For instance, many think Dan Levy has a great chance at winning his first acting Emmy for the final season of “Schitt’s Creek.” The PopTV staple has emerged from cult classic status to become the second-most nominated comedy at the Emmys, and, as the writer and co-creator, voters could want to honor Levy for more than just his performance. Of course, the most nominated comedy this year is “Maisel,” so Levy could also end up getting Shalhoub’d.

“Maisel” fans, however, have more than one option this year. Sterling K. Brown landed his second Comedy acting nomination in 2020 (after a Guest Actor nod for “Brooklyn Nine-Nine”), and his own well-established status as a TV Academy crowd-pleaser could work hand-in-hand with the show’s sizable fanbase, which would end up handing Brown his third Emmy in five years. Of course, going head-to-head with his co-star in an Emmy popularity contest also means there’s a distinct chance he gets Shalhoub’d.

Speaking of “Brooklyn Nine-Nine,” Andre Braugher earned his fourth nomination for the Fox-turned-NBC comedy in 2020, and his first in four years. Braugher is an 11-time nominee and two-time winner, earning recognition for six different programs. But there’s no real heat behind him or the series right now. His best shot is via upset, but that can only happen if the category hasn’t already been Shalhoub’d.

Shaking off that somewhat flimsy tie-in, let’s look at three actors from three well-respected shows, all of whom are largely considered dark horse contenders. Kenan Thompson has his second acting Emmy nomination for “SNL,” just two years after he won his first trophy for co-writing the song, “Come Back, Barack.” Thompson remains an affable personality charged with a vast array of characters on NBC’s late-night staple, while his network co-hort, William Jackson Harper of “The Good Place,” is similarly adored by fans and carried significant dramatic weight in Mike Schur’s final season. Lastly, there’s Alan Arkin, a six-time nominee who’s never won an Emmy. Actually, none of these men have won for acting, which could play to their advantage, except for the unfortunate fact that any sort of losing streak only ups the odds of getting Shalhoub’d.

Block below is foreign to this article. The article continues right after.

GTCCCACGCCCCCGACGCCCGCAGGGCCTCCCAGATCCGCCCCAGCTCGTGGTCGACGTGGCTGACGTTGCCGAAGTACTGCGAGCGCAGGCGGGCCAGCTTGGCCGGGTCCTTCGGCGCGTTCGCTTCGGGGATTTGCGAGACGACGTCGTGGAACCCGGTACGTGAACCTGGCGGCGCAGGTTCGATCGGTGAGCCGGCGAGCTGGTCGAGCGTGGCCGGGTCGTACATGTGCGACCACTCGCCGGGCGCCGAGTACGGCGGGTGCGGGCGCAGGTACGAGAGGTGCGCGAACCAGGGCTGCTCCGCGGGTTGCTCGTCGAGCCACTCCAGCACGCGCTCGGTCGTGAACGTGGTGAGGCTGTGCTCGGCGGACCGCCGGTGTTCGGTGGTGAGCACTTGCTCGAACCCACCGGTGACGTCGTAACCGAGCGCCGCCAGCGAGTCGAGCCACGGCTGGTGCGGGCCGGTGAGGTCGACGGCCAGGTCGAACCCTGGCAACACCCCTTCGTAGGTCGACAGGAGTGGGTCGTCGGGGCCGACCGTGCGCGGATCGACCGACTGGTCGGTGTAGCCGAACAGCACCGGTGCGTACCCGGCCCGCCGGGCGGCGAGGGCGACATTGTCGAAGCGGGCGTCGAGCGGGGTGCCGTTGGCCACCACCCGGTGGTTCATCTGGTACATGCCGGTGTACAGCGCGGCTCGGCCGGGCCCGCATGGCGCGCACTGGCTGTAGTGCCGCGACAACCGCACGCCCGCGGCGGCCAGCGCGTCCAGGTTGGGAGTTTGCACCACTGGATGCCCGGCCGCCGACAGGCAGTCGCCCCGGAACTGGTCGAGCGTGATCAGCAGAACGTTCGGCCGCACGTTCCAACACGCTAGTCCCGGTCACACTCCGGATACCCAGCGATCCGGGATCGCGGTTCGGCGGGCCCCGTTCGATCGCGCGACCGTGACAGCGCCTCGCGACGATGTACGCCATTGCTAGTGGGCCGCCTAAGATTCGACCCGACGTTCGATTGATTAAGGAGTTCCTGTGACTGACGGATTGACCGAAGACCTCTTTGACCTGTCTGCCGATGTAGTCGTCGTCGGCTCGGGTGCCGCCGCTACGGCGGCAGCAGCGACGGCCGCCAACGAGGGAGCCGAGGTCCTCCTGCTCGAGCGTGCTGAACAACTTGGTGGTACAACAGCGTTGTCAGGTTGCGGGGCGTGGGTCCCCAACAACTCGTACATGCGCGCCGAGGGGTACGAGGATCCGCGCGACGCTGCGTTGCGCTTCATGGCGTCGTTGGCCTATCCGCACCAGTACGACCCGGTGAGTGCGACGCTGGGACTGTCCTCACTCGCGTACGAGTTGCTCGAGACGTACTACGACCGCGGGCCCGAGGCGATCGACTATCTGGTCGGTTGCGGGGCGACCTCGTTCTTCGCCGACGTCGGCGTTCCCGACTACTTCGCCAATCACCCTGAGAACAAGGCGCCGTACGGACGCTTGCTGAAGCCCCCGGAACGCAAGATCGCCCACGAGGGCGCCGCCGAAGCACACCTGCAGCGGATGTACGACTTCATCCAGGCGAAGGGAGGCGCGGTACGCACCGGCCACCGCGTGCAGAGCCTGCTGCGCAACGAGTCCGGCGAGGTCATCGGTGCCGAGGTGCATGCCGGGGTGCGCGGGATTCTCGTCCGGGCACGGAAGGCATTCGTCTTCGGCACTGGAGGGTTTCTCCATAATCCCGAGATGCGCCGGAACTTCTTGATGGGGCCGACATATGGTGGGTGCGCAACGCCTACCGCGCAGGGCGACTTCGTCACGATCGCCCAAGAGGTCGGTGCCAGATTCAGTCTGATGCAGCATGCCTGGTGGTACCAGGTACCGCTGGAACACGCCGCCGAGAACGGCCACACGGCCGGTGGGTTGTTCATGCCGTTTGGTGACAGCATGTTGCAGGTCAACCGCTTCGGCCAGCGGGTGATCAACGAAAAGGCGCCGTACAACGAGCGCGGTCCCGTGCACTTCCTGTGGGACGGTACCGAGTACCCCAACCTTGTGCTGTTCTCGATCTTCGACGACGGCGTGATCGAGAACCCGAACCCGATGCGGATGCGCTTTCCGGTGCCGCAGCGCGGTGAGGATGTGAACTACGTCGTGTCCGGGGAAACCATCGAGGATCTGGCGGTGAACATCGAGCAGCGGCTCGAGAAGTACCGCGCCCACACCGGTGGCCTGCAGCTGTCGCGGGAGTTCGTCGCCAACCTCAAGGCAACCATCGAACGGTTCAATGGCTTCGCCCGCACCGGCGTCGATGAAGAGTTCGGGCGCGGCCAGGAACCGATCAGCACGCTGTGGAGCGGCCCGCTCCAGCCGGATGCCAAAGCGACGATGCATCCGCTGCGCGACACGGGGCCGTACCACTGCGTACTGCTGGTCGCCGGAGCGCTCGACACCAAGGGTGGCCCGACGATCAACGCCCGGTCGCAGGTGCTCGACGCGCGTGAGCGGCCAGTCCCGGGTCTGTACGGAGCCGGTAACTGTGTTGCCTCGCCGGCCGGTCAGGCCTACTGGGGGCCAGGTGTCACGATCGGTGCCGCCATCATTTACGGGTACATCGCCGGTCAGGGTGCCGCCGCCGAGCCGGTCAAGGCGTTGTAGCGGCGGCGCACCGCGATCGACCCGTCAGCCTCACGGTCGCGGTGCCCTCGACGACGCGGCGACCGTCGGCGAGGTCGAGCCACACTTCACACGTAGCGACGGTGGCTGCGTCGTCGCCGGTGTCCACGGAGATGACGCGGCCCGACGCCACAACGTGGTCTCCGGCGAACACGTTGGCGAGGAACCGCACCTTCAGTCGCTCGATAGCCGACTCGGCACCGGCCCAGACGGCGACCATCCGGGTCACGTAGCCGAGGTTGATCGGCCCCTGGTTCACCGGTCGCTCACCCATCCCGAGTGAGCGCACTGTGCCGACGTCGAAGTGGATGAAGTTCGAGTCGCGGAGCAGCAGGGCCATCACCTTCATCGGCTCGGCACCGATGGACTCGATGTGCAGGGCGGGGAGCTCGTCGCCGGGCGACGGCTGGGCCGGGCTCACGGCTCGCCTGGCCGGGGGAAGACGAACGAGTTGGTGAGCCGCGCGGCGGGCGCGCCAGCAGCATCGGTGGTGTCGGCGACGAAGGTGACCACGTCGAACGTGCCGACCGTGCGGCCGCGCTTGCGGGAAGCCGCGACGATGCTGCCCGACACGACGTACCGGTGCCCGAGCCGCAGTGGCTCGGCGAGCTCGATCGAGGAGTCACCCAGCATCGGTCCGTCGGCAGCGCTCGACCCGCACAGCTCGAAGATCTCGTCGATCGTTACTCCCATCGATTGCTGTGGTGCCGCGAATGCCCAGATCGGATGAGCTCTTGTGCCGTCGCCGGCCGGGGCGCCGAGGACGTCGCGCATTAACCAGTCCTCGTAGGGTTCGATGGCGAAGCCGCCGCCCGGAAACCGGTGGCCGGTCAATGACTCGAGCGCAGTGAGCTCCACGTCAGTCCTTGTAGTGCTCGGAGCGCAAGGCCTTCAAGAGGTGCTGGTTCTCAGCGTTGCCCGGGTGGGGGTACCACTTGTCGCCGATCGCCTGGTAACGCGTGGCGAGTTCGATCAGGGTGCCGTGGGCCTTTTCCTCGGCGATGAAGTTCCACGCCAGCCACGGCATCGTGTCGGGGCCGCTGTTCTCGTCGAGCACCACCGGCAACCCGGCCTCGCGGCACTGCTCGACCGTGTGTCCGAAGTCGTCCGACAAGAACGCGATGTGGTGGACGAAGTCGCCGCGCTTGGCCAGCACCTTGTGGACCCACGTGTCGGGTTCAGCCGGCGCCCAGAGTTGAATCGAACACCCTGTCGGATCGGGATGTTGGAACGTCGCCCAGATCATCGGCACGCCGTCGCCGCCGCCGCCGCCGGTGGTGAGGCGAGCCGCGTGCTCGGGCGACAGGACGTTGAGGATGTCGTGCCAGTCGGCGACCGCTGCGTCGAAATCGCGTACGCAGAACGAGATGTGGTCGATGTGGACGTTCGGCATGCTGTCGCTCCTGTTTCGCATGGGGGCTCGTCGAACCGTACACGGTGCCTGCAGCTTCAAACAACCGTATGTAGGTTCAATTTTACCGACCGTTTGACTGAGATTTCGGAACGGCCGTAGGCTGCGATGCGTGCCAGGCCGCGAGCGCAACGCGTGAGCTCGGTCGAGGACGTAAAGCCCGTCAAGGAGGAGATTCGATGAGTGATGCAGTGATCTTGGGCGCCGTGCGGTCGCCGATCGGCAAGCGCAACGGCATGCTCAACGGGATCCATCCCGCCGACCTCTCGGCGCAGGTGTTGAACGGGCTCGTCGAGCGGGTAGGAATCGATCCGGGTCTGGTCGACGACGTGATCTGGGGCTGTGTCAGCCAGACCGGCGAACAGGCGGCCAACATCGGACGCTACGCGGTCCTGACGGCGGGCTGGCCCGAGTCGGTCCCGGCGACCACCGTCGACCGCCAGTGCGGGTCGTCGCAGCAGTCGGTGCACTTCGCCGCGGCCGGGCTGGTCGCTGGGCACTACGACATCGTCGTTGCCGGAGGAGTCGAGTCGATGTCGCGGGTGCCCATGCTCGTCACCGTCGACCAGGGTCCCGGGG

That leaves Mahershala Ali. The newcomer to “Ramy” Season 2 was zero-for-two at the Emmys until Saturday night, when the documentary he produced, “We Are the Dream: The Kids of Oakland MLK Oratorical Fest,” won for Outstanding Children’s Program. Still, having two acting nominations already — for “House of Cards,” before he broke out in “Moonlight,” and “True Detective,” after his second Oscar win for “Green Book” — shows TV Academy members have long been paying attention to the future “Blade” star. Perhaps they would like to commemorate that love with a win this year, for a role close to Ali’s heart, and for a series that’s been widely embraced by critics. There’s no question if he’s deserving. The only question is if he’ll get Shalhoub’d.

Predicted Nominees:

1. Dan Levy, “Schitt’s Creek”
2. Mahershala Ali, “Ramy”
3. Tony Shalhoub, “The Marvelous Mrs. Maisel”
4. Sterling K. Brown, “The Marvelous Mrs. Maisel”
5. Andre Braugher, “Brooklyn Nine-Nine”
6. Kenan Thompson, “Saturday Night Live”
7. William Jackson Harper, “The Good Place”
8. Alan Arkin, “The Kominsky Method”

Will Win: Dan Levy, “Schitt’s Creek”
Could Win:
Mahershala Ali, “Ramy” or Tony Shalhoub, “The Marvelous Mrs. Maisel”
Should Win:
Andre Braugher, “Brooklyn Nine-Nine” or Sterling K. Brown, “The Marvelous Mrs. Maisel”